From the least expensive version, plan on adding $2,000-$3,000 to step up from regular cab to Extended cab, or from there to Crew Cab. Figure $200 more for a long bed version. Add about $3,000 for four-wheel drive.
Sierra WT models are work trucks with gray vinyl upholstery, rubberized floor covering, black door handles and mirrors, steel wheels and floor-shift for 4WD. They come with air conditioning, AM/FM stereo, driver information center, 40/20/40 manual-recline front seats, rear bench seat, tilt wheel, chrome grille and bumpers, tow hooks, intermittent wipers, and dual dash power outlets. The WT Crew Cab has a 60/40-split rear bench seat. Options on WT include cruise control ($250), stereo upgrades, OnStar 9.0 ($295), 18-inch wheels, camper mirrors, locking differential ($325), trailering equipment, power windows, mirrors and locks, integrated trailer brake controller ($200), deep-tint glass and bucket seats.
Sierra SLE versions improve with cloth upholstery, carpeting (though the WT floor is available), 40/20/40 front seat with locking console storage, split-fold rear seat, AM/FM/XM/CD/MP3 RDS stereo, OnStar with six months' service, cruise control, aluminum wheels, power heated mirrors/windows/door locks, visor vanity mirror/lights, side moldings and electric-shift for 4WD. SLE options include dual-zone climate control, navigation and backup camera, backup camera in mirror ($450), power passenger seat for the 3500 Crew Cab, steering wheel controls, power sliding rear window ($250), power heated camper mirrors ($243), 20-inch wheels for the 2500, locking differential, Z71 off-road package with shocks, bump stops, 36-mm front antiroll bar, and skid plates.
Sierra SLT upgrades with leather, 10-way power heated front seats and two-person driver memory, dual-zone climate control, Bose DVD audio system, Bluetooth, console, auto-dimming mirrors (3), steering wheel controls, fog lamps, paint-matched trim, power folding mirrors w/signals, 18-inch polished forged aluminum wheels, locking differential, trailer equipment and integrated trailer brake controller. SLT-level upgrades include navigation and rearview camera, rear-seat entertainment, moonroof ($995), power sliding rear window, power heated camper mirrors, and 20-inch wheels on 2500.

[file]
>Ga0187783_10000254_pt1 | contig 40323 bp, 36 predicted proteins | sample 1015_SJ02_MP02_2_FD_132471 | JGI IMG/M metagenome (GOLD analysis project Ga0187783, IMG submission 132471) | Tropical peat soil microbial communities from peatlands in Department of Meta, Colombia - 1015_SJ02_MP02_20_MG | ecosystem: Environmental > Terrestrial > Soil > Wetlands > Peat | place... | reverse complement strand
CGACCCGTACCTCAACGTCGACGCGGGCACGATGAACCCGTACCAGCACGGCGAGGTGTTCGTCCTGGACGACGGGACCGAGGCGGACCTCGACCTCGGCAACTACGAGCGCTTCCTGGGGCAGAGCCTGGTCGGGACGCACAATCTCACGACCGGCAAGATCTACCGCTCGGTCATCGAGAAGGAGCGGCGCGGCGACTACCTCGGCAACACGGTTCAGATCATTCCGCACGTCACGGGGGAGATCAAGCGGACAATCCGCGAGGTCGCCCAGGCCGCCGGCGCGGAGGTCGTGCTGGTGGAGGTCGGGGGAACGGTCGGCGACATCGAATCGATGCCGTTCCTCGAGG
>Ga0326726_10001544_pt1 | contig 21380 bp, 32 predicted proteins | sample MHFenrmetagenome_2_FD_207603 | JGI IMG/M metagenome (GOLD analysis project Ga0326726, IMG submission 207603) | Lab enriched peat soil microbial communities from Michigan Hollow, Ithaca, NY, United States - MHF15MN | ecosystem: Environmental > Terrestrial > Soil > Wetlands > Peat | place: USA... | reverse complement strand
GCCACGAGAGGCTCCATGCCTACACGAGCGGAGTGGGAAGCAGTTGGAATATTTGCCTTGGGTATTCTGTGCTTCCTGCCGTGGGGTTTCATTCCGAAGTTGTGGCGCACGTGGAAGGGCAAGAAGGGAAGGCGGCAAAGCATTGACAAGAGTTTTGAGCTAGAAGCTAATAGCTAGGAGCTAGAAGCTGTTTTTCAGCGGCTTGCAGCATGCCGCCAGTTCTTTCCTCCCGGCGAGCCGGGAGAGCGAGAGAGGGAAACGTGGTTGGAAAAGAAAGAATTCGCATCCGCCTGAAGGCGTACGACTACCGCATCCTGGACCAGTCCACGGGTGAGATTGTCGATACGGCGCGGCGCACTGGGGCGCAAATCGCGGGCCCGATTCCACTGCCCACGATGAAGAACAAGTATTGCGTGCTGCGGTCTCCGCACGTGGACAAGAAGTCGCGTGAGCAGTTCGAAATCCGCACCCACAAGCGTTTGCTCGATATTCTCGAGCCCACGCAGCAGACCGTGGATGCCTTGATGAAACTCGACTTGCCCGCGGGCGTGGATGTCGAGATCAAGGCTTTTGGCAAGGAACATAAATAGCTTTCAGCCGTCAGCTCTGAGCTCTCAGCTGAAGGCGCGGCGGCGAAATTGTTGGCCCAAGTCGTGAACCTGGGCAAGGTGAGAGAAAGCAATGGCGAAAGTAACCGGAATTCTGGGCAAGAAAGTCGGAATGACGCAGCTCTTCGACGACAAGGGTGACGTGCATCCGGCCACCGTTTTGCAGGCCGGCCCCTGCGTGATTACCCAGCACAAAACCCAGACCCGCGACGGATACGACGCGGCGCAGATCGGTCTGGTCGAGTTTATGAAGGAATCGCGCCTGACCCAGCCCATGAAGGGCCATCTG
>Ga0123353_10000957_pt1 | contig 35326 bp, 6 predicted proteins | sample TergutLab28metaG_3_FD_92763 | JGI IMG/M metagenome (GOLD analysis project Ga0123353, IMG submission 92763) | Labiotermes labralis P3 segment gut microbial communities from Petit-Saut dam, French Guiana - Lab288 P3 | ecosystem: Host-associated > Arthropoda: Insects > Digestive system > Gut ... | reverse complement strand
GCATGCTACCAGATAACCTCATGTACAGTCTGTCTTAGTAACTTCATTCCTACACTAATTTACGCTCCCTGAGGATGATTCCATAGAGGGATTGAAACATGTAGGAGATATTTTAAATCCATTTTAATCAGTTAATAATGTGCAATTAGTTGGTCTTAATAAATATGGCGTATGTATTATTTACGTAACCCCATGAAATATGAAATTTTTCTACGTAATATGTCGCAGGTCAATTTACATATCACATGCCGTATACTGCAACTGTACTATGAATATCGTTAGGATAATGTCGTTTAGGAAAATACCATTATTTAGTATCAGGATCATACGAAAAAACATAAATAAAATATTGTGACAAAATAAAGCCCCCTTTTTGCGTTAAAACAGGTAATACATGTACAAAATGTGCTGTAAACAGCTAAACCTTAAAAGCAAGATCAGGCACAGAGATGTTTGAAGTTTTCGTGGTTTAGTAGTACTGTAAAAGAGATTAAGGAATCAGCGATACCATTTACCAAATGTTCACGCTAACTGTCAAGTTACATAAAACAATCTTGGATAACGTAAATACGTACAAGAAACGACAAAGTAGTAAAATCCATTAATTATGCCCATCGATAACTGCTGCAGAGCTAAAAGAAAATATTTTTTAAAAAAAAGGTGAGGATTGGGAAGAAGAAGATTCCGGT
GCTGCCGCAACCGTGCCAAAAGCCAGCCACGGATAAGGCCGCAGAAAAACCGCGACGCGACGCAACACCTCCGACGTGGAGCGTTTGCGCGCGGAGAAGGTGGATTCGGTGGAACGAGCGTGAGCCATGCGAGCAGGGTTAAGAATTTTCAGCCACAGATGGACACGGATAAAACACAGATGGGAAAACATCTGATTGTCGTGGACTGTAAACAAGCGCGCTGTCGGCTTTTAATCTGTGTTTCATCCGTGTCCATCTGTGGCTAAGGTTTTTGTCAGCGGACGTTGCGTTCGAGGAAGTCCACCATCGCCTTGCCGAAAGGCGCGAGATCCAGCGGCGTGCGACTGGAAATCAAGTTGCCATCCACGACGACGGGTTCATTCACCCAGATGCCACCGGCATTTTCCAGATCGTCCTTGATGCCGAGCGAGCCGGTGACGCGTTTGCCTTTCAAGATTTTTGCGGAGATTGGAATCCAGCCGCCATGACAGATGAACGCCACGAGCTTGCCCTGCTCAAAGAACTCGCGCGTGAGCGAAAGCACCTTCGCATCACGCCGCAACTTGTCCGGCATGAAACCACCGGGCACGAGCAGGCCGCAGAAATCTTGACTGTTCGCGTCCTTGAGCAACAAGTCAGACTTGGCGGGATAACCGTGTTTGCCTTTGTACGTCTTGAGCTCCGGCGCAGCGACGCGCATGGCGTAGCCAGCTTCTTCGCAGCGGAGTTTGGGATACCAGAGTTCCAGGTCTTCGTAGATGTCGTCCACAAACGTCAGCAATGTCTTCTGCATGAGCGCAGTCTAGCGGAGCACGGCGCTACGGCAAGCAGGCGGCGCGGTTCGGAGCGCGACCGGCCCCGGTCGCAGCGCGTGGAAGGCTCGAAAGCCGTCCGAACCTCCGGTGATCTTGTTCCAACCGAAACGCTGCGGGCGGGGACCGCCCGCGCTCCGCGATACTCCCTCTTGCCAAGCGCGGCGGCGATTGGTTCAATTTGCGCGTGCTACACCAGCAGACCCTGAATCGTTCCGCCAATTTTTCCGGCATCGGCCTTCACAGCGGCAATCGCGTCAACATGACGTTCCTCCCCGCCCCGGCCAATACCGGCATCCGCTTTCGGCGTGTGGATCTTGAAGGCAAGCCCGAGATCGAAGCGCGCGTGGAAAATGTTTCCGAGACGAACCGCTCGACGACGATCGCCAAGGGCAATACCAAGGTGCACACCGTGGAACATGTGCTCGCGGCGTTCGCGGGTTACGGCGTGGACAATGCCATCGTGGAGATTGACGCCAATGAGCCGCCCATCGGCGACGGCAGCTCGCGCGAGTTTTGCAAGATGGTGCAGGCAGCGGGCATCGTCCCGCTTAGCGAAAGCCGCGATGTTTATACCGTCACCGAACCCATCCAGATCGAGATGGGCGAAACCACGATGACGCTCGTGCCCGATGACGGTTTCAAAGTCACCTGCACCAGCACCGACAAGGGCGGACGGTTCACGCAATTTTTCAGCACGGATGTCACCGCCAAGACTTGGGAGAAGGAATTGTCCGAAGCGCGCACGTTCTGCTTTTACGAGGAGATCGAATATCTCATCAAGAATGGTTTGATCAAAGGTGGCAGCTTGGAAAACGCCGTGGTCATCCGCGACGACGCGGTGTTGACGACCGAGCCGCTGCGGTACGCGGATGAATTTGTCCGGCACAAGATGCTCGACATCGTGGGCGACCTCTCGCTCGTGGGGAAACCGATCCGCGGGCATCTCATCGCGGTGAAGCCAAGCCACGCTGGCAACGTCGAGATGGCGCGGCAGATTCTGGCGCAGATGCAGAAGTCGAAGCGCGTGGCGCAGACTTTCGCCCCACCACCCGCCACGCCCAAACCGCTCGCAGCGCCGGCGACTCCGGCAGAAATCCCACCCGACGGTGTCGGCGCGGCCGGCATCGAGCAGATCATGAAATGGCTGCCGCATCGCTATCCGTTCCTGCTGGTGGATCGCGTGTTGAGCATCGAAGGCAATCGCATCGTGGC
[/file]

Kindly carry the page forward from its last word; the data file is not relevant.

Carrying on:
Denali models come in 2500 or 3500, single or dual rear-wheel configurations, 2WD or 4WD, short bed or long bed. Denali is Crew Cab only. Denali gets a unique four-bar grille, body-color bumpers, chrome door handles, chrome accents, polished forged aluminum wheels, and EZ-Lift locking tailgate. Inside, Denali adds unique brushed aluminum trim, power-adjustable pedals, a Bose premium surround audio system with 6CD/USB, Bluetooth, and 12-way power seats. Options include a heated steering wheel, heated and cooled front seats, moonroof, and rear-seat entertainment. Denali comes only in black, gray, or white.
Optional on most trim levels are roof marker lamps ($55), skid plates ($150), snow-plow prep for 4WD, fast-idle switch ($200), camper/fifth-wheel wiring ($35), myriad dealer options and for diesels, dual 125-amp alternators ($270) and radiator covers ($55) for cold states.
Safety equipment includes frontal airbags, front seat belt pretensioners, and StabiliTrak on single-rear wheel models. Optional equipment includes front-side airbags and front side-curtain airbags (2500), OnStar, backup cameras and integrated trailer brake controller.
The Sierra HD shares its mechanical bits with the Chevrolet Silverado HD, but they are not visually identical. Different grilles, lights, trim, wheels and badges distinguish the two. Denali models use unique elements of those distinctive parts to further separate themselves from lesser Sierra HDs.
The wallpaper sized, ruby red GMC logo makes its origin plainly obvious and the bumper that blends into the fenders lacks the big bumper-to-grille opening characteristic of vehicles with separate bodies and frames. The increased frame stiffness allows smaller gaps between panels, one reason the Sierra HD is quieter than Super Duty cabs.
Extended cab models have rear doors that open to the rear after the front doors have been opened, with windows that roll down to minimize rear seat claustrophobia. Ford's Super Cab uses the same system, while Ram HD's mid-size cab has four conventionally opening doors.